Back to God's Country (1919)
Directed by David Hartford, this Nell Shipman drama is about an animal-loving woman and her struggles against a murderous brute that invades the peaceful home she shares with her father, and later a "back to nature" author, in the Pacific Northwest. The print I saw on TCM is pretty bad, quality-wise, at the beginning, but it does get better (even though some of the text one is supposed to be able to read is illegible). As far as the plot is concerned, I think contrived might be the kindest thing to say, though there is an advanced film technique to see during the dream sequence, and there are some pretty good shots of animals.
An Eskimo and his dog enter an establishment where neither are welcome. The Eskimo is killed by a bully (Kewpie Morgan, uncredited) and his dog is "adopted" by Blake (Charles Arling), who treats the dog cruelly, using a whip on it to keep it in line. Elsewhere, Dolores LeBeau (Shipman) has an idyllic life, living with various woodland animals, in and around their cabin, out in the sticks of the Canada, with her father (Roy Laidlaw, uncredited). Author Peter Burke (Wheeler Oakman), seeking experiences for a book he's writing, comes upon their simple home, where he's invited to stay. Meanwhile, in another part of the forest, the murderer Rydal (Wellington Plater) is captured by a Mountie (William Colvin, uncredited), who is then shot by a half-breed (Charles Murphy, uncredited). Rydal dons the Mountie's clothing and, with the half-breed, makes his escape deep into the country.
Burke has finished his manuscript and leaves to return to civilization. Shortly thereafter, Rydal and the half-breed happen upon Dolores by a pool in the stream. She jumps into the pool to get away from them. The men walk a little further and arrive at the cabin where, because of the Mountie uniform, both are welcomed. Rydal conspires to get Dolores alone, placing the half-breed on watch outside the cabin when her father goes out. Once alone, Rydal attacks Dolores, who struggles loud enough to be heard by her father, who then fights with the half-breed outside. The half-breed is killed and Rydal decides to charge the father with the crime and marches him out towards civilization. The path he takes is high, over the river, so Rydal decides to push the old man over the cliff. Dolores, who'd been tailing them, rushes down to the river's edge and jumps in to save her father. Burke, who had forgotten his manuscript and returned, was tailing Dolores, so he comes to their aid. Rydal escapes.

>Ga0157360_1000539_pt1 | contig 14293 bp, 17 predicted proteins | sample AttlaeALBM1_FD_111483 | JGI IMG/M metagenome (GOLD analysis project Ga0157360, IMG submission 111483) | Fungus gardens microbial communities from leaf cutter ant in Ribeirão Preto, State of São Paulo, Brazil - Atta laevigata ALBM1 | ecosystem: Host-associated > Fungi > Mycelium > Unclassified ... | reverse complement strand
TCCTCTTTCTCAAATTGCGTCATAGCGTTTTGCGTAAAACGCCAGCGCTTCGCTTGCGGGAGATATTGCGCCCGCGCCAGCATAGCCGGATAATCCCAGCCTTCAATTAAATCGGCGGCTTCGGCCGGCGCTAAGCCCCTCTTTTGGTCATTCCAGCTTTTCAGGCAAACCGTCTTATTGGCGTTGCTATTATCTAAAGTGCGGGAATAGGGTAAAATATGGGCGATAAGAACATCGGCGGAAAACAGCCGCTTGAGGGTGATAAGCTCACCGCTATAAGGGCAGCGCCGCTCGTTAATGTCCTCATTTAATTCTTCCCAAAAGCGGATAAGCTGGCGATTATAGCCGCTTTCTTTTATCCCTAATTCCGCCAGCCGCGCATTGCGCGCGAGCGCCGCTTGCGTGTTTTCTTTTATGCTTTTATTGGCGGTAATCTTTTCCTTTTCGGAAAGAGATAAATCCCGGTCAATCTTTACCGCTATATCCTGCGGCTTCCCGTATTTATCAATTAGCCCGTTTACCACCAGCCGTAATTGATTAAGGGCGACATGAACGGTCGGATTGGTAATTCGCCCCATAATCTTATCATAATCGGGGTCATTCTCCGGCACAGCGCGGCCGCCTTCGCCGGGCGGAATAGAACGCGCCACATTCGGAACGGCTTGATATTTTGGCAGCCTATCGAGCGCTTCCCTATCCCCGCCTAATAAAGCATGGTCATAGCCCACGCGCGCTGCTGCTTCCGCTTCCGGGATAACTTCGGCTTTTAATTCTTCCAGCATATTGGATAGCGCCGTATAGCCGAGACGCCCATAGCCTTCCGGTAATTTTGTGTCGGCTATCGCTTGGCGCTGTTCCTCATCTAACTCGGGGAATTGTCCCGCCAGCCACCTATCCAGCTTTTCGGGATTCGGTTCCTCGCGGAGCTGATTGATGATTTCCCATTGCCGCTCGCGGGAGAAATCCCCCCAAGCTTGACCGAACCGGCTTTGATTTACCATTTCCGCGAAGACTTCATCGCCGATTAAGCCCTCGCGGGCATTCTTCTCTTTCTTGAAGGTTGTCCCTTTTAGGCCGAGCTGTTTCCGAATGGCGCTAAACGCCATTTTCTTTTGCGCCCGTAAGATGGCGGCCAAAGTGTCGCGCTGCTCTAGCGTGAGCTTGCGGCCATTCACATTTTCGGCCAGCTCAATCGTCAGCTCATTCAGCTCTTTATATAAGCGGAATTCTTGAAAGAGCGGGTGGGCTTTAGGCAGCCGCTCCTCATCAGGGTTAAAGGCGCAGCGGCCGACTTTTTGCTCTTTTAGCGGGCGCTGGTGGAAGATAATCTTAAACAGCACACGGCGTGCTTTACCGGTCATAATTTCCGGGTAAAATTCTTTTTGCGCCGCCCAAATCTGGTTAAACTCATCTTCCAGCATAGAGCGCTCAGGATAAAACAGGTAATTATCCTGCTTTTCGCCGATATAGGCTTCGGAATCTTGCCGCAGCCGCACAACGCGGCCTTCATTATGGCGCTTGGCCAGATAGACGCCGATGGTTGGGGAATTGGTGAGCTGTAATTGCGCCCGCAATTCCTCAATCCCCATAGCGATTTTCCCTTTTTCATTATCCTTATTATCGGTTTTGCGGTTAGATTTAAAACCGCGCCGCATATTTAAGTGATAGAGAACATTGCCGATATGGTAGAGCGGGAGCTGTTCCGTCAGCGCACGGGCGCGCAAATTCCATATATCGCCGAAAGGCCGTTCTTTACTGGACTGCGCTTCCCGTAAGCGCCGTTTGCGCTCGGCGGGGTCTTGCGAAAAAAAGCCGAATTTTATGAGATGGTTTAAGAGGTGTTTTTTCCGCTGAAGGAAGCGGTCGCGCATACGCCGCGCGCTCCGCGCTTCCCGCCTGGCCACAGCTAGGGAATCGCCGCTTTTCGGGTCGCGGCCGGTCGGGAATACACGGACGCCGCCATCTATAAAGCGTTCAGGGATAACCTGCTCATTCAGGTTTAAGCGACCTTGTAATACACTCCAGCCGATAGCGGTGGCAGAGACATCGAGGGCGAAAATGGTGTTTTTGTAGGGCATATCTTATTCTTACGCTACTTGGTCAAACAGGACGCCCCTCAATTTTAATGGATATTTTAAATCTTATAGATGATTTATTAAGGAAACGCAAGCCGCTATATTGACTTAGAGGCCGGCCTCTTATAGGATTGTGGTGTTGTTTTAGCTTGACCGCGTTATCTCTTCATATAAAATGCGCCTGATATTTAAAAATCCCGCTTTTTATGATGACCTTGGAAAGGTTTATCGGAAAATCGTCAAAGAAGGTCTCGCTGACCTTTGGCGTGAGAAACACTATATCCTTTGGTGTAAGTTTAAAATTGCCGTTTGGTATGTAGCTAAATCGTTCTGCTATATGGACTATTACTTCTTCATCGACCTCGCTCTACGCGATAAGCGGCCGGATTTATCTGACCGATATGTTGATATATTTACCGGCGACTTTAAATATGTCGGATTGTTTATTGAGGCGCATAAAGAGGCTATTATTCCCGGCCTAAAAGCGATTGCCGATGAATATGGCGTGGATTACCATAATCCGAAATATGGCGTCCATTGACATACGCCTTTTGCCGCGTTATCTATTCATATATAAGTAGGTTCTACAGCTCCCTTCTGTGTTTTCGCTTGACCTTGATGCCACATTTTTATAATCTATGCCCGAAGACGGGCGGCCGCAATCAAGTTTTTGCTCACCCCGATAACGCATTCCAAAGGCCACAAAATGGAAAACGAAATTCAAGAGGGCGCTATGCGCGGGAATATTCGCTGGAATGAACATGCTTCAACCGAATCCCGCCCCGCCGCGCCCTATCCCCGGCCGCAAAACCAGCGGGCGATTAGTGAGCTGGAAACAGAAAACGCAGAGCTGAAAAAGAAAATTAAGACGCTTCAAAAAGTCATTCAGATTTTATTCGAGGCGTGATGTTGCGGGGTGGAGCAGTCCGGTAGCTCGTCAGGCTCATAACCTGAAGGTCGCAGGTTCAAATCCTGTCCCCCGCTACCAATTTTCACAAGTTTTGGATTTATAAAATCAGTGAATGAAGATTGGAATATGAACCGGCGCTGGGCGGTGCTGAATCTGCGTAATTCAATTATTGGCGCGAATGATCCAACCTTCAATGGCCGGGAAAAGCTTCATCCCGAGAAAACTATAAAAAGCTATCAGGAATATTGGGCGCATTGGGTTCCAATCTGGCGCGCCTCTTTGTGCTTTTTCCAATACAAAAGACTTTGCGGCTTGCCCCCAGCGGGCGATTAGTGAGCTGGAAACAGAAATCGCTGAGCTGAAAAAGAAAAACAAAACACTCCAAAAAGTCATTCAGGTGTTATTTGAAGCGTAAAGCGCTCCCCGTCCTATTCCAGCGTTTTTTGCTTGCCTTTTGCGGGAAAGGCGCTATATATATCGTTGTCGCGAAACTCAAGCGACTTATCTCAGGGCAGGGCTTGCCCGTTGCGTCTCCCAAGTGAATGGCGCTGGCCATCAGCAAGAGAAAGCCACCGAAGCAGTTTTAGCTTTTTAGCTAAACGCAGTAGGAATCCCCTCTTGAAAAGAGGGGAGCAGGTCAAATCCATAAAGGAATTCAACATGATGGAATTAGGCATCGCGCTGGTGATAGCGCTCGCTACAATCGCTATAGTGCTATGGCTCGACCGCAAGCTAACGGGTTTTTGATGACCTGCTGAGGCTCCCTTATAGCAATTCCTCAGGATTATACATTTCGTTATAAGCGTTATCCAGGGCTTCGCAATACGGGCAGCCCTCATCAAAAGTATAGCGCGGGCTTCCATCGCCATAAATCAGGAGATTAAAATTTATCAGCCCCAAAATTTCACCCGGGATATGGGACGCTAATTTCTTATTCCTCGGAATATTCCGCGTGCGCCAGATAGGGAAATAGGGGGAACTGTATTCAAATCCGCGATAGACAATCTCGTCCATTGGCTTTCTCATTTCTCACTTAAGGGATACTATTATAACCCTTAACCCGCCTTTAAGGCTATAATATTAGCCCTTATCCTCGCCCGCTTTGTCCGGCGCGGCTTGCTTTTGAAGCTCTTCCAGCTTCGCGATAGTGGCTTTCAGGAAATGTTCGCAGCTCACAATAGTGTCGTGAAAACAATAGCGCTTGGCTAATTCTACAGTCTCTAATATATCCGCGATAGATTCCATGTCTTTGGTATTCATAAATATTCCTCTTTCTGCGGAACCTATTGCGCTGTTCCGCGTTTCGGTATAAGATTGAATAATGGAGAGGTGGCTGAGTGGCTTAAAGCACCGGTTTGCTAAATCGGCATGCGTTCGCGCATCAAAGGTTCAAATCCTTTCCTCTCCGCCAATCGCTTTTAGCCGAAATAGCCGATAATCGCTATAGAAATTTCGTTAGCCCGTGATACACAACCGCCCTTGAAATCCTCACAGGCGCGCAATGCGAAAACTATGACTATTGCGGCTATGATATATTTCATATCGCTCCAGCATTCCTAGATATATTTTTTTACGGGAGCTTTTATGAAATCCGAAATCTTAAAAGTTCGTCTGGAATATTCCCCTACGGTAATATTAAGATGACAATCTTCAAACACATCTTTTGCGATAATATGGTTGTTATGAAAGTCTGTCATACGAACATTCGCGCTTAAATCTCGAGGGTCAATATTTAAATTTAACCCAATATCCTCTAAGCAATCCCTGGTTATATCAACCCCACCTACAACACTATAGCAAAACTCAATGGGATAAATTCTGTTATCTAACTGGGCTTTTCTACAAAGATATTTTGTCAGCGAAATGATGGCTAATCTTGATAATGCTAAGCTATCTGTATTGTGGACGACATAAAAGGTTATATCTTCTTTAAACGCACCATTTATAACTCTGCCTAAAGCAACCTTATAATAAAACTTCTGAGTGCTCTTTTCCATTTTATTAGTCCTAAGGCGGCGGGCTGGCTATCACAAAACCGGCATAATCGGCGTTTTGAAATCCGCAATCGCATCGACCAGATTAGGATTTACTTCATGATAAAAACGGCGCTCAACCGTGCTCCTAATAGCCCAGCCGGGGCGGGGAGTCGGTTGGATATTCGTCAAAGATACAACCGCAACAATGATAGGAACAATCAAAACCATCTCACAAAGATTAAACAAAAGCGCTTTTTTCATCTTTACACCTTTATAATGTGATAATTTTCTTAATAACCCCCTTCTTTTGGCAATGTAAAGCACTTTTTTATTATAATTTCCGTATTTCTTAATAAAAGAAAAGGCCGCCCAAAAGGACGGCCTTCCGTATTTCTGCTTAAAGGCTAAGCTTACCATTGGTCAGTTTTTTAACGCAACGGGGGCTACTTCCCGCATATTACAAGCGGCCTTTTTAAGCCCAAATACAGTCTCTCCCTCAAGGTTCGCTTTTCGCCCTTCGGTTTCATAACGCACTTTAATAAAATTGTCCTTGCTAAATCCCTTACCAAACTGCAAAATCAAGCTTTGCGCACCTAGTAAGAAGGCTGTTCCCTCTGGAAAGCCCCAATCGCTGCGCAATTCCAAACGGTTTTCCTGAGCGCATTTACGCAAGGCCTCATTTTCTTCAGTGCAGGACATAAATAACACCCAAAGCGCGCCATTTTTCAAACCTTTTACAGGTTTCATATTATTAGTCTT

Her father dies, and Dolores returns to civilization and marries Burke, though she longs for (dreams of) her former life in the woods with the animals. The two of them decide to return by ship. Once aboard, and too far to turn back, the Captain reveals himself to be Rydal (yeah, right!). Not long after that, Rydal has a crewman drop a sail on Burke, disabling him. While he's confined to recovering in his cabin, Rydal makes advances on Dolores, who gets him drunk to avoid his clutches. It turns out the ship's destination is to a friend of Rydal’s, who coincidentally is Blake. Dolores tries to get Blake to help her and her husband, but of course he's only interested in helping Rydal. However, Dolores does have an opportunity to meet, and befriend, the "mad" dog Blake got from the Eskimo.
*** SPOILERS ***
The film's climax is a harrowing chase through the snow covered sea and land by sled dog, with Dolores and her prone husband trying to escape Rydal, she'd shot Blake, with the "mad" dog's assistance. Somehow, they make it through impossible conditions and another Mountie later catches up with Rydal, who falls through the ice and drowns. Burke and Dolores live happily ever after in their former setting with animals, which includes the former "mad" dog.